Table of Contents
- 1 How to Make a Welding Table
- 1.1 What is welding?
- 1.2 What is welding a welding table?
- 1.3 What are the benefits of having a welding table?
- 1.4 Why make a welding table yourself (DIY) when you can buy one?
- 1.5 What are the materials and tools needed to make a welding table?
- 1.6 Where can you get the required materials and tools for building your welding table?
- 1.7 What are the precautions to take note of while making a welding table?
- 1.8 How do you make the welding table?
Last updated on 19th June, 2019
Every lover of do-it-yourself (DIY) understands that asides from the advantage of saving cost, being able to get things done by ourselves also brings with it a special feeling of fulfilment. Ranging from fixing leaking water supply mains in the garden, to clearing blocked pipes in kitchen sinks, as well as mending a bad furniture in the yard; there are many areas where being able to do things by ourselves can save us a lot of stress, money and time. This is especially important when there are no repair specialists in the neighborhood or probably when the cost of their services is well beyond budget.
If you would love to take your DIY to a whole new level that gives you the ability to do things like working around metals, such as: building stuffs from metal scraps, welding leaking steel tanks and the likes, then you must be considering having a welding table of your own. This will enable you to perform various welding operations with ease and also provide good ergonomic that ensures your exposure to work hazards is minimized as much as possible.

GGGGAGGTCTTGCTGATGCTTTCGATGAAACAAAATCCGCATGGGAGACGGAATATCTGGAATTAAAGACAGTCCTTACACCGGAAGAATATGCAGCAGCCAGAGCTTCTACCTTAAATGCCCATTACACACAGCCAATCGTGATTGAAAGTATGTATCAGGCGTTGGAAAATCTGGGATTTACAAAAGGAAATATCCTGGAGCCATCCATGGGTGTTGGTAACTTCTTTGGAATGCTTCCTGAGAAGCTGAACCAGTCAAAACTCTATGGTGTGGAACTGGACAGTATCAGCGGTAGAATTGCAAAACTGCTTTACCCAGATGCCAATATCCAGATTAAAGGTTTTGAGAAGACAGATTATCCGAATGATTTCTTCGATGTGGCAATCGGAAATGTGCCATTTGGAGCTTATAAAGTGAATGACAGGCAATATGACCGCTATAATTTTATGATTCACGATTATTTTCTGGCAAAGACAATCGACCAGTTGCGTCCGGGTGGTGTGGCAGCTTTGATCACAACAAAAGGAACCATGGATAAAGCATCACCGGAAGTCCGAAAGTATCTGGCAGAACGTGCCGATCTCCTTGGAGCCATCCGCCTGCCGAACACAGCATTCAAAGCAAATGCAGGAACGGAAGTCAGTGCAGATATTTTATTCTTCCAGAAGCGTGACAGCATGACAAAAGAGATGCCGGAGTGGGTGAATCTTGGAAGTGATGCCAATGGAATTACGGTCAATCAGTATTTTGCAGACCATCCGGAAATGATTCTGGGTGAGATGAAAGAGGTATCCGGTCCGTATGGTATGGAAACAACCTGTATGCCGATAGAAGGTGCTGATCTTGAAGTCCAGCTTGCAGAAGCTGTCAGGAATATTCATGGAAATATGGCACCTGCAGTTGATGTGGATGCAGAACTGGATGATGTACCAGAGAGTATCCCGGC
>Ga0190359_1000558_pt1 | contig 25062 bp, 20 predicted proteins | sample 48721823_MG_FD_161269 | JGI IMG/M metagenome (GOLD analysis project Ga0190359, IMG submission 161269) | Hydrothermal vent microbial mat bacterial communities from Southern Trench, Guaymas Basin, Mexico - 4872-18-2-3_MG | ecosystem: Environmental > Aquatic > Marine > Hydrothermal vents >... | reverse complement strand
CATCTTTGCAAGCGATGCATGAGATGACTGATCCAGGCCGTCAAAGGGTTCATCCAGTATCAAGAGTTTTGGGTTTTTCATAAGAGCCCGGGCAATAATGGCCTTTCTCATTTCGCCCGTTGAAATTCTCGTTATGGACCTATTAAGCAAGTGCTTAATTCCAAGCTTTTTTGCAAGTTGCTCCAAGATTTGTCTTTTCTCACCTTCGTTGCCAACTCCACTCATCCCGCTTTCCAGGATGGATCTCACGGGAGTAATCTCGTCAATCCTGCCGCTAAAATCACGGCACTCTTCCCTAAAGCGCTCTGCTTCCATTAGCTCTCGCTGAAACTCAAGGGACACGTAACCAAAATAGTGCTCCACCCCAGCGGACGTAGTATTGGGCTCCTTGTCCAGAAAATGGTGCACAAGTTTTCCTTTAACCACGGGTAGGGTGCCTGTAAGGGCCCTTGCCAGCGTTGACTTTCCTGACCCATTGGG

How to Make a Welding Table
What is welding?
To begin with, it will be good to explain briefly what welding means so we can all have a basic understanding of how it works. This background knowledge will be helpful even as we begin to engage in one welding activity or the other. Welding means joining fragments or pieces of metals together by heating the edges up to a temperature where they begin to melt, and then pressing them together. A weld is known as a connection made by welding pieces of metal together. Hence, when we bring two metals together, the point where they are attached together after welding is known as a welded joint. The welding operation is carried out using a welder or welding machine which comes in various types and sizes. Similarly, there are other tools used in welding operation but we shall discuss them as we move on in our tutorial.
What is welding a welding table?
Now that we understand the basic meaning of welding, let’s move on to the description of a welding table as it is an important tool which must be in every welding workshop. As said earlier, a welding table provides a working platform for welding operations. Usually, it is made of steel material as utilizing wooden material may lead to the risk of a fire hazard due to very high temperature of the welding flame. It could be of varying size depending on the magnitude of works to be carried out on the table surface, as well as the available working space in the workshop. Common shapes include the rectangular welding table as well as circular welding table as shown below:
Circular shaped Welding Table
Rectangular shaped Welding Table
By now, you should be figuring out whether a rectangular shaped or circular shaped table would be a best fit for you, depending on the type of work you would be doing and the space needed for such works. In addition, all the parts of the welding table (the surface, legs, and bracings) must be made of uniform metal material in order to make it equally strong and durable. Similarly, the top surface sheet metal must be of adequate thickness sufficient to carry the weight of any work to be carried out on it. As a guide, the thickness for the table surface should not be less than 1/8 inches steel material. The other parts of the table such as the legs and the braces should also be made of steel materials having some carbon components. We are going to utilize a rectangular shaped welding table for the purpose of this tutorial as it is the most common.
What are the benefits of having a welding table?